Athens is a place of ideas and ideals and ideologies. Where they're lifted up and debated and argued over – all these ideas and ideals and ideologies, like they're idols. Which in fact, they literally ARE. When Paul enters Athens what he's struck by immediately is all the ideas and ideals and ideologies that are IDOLS in Athens.
Altars and statues. Emblems and symbols. Expressions and representations of everything that for the people of Athens MATTERS.
Including, in a fantastic example of the Athenians wanting to make sure all their bases are covered, an altar set up for worship and clearly labeled "To An Unknown God".
Which honestly, I absolutely love that. I love the humility of it, but I also love the bright cheeky breeziness of it. Where they know -- there must surely be... something they haven't thought of, something they haven't named, something they've not quite pinned down, something MORE – and whatever it is, they know it's there too.
So it gets its own altar. "To An Unknown God".
For the Apostle Paul, of course, it's his way in. That something they haven't thought of, something they haven't named, something they've not quite pinned down, something MORE – "Let me tell you about that something," the Apostle Paul says to them. "Because everything you have wrapped up in that Unknown God? That's the God I know."
Who created all things and filled them with life. Who hovers in and around and through and makes us more somehow all together than just each of us lined up in a row.
That Unknown God, says Paul, that's the God I know. Who's always where we are. In whom we live and move and have our being. Who connects us and holds us and abides with us and challenges us and guides us – and is IN us and in ALL creation. So that somehow all we can see is also that more-ness of the God-ness we can't see.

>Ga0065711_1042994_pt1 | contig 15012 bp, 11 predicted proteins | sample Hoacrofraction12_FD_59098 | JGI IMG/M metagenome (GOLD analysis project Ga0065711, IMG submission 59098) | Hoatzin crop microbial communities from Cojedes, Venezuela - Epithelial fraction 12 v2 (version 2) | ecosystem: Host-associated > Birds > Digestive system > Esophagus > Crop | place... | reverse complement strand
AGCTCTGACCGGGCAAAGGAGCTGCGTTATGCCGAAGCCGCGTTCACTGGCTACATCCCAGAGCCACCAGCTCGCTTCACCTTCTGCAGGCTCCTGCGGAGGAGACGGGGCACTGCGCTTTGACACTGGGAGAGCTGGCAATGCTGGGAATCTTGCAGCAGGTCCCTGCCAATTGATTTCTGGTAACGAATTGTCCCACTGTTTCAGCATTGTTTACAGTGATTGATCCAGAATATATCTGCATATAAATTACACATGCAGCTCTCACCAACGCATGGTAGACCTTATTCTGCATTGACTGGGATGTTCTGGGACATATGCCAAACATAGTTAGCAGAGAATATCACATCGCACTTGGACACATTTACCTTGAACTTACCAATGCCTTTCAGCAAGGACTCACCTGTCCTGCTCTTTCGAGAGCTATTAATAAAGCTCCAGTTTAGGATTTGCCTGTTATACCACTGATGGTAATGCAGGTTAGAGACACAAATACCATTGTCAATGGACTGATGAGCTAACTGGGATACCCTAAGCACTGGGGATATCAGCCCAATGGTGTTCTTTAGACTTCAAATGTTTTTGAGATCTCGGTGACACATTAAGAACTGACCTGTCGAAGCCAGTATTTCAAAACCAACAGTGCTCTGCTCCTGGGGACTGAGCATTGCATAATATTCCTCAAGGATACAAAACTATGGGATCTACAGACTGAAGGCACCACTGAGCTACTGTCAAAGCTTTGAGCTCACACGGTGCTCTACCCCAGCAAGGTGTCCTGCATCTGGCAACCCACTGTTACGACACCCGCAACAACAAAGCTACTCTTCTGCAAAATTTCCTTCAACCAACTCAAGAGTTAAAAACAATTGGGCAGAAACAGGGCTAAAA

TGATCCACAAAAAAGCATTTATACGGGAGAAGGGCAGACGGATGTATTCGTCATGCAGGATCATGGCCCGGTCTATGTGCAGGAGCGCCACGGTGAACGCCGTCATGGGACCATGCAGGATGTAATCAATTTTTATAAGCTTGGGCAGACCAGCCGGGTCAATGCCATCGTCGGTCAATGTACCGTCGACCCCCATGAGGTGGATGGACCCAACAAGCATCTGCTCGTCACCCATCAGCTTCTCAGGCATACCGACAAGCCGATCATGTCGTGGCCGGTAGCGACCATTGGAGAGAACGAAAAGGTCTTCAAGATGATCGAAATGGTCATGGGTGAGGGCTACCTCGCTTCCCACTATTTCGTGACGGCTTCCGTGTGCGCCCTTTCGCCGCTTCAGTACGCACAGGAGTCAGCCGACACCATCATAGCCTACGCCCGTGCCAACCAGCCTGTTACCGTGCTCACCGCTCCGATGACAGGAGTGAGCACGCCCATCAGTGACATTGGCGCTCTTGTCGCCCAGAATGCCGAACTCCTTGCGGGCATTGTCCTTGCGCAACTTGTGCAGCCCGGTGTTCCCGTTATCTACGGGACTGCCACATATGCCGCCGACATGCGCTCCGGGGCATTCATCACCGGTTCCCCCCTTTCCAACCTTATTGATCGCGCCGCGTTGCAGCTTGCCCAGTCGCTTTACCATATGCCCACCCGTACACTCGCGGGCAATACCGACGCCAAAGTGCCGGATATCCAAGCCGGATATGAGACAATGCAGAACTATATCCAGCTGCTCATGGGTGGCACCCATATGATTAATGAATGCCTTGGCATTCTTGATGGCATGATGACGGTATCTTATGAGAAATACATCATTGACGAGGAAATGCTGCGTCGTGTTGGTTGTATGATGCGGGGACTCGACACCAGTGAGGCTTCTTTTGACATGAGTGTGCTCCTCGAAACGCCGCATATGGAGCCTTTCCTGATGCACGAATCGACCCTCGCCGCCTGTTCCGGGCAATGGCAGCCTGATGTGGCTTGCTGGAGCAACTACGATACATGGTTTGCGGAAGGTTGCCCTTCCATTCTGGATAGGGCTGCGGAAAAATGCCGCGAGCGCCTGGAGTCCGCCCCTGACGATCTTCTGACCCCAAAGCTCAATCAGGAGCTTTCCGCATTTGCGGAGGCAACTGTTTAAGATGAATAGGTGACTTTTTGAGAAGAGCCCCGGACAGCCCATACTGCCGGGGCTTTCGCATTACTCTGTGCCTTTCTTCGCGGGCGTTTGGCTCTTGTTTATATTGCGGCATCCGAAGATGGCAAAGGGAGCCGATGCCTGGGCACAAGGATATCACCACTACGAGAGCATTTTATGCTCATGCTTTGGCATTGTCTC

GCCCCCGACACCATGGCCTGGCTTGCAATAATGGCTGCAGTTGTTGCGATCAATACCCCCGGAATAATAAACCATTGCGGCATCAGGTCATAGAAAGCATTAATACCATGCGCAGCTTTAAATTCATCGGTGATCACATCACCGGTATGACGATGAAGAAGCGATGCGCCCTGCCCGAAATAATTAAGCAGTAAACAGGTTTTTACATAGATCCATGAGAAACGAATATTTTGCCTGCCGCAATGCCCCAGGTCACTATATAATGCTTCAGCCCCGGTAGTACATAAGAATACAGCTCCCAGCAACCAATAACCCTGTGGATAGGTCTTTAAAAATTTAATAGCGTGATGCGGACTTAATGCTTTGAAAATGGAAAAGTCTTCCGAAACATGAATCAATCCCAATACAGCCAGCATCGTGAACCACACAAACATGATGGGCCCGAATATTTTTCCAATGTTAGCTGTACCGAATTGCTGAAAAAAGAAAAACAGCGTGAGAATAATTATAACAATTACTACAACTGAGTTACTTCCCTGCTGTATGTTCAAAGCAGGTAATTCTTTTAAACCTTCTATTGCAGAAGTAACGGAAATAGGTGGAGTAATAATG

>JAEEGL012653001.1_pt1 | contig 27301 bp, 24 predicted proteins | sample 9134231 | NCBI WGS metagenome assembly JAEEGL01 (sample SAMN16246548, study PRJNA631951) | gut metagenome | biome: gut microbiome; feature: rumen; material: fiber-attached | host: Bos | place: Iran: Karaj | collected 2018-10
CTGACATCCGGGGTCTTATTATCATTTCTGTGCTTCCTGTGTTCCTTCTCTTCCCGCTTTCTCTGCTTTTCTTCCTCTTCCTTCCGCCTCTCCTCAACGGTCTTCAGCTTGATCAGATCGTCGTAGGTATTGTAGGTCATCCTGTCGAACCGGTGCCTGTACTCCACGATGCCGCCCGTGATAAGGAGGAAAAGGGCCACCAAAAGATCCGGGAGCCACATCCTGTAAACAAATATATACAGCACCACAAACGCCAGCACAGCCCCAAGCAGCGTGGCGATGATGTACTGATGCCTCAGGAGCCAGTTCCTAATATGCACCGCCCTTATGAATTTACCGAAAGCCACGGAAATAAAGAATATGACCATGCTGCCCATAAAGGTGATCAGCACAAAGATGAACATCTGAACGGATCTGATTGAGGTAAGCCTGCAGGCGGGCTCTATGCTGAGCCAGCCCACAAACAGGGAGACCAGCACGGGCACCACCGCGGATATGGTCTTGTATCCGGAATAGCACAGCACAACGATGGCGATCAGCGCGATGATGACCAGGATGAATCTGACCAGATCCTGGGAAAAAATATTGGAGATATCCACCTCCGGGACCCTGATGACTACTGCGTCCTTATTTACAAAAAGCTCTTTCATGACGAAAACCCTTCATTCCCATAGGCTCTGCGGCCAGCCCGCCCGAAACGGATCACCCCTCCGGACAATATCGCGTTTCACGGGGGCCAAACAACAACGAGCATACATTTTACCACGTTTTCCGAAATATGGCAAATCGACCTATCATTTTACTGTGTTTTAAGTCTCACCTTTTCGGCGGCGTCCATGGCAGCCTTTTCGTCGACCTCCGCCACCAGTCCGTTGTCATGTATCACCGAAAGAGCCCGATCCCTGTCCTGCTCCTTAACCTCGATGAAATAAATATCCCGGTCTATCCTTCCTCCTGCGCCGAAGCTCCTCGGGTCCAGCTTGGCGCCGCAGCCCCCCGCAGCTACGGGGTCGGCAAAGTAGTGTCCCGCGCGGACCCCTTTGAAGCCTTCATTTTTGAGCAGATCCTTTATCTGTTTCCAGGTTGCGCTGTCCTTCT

That's the God I want to tell you about, says Paul to the Athenians. That's the God I know. And the thing is, Paul says to the Athenians, I can tell by this altar that you already know that God too.
And he's right. They do. In fact, as he points out, their own poetry, the Athenians, in their own words, it speaks the same message: "for we too are God's children".
What we've been surrounded by in these weeks, and especially in the last few weeks, has really been Little Altars Everywhere. To An Unknown God that WE might say is KNOWN, but in fact is essentially a mystery. Transcendent and yet somehow felt, in whatever it is that makes us more than just each of us lined up in a row.
Beyond, and yet somehow manifest, in the meaning of our symbols hanging in our windows or sitting on our front porches.
Invisible, and yet somehow palpable – not just in airplane flyovers and impressive vapour trails, but in that deciding that happens to say those ten seconds matter. Even if we're not really sure why.
What we've been weirdly surrounded by in these weeks has been layers and expressions and manifestations of faith. In more-ness and beyond-ness and connected-ness and being held. I think that's deeply moving. I find it deeply comforting. And I also find it hopeful.
God is still speaking, is the way our neighbours in the United Church of Christ in the US put it. God is still speaking. And little altars everywhere are hopeful. Because it means we're still listening. Amen.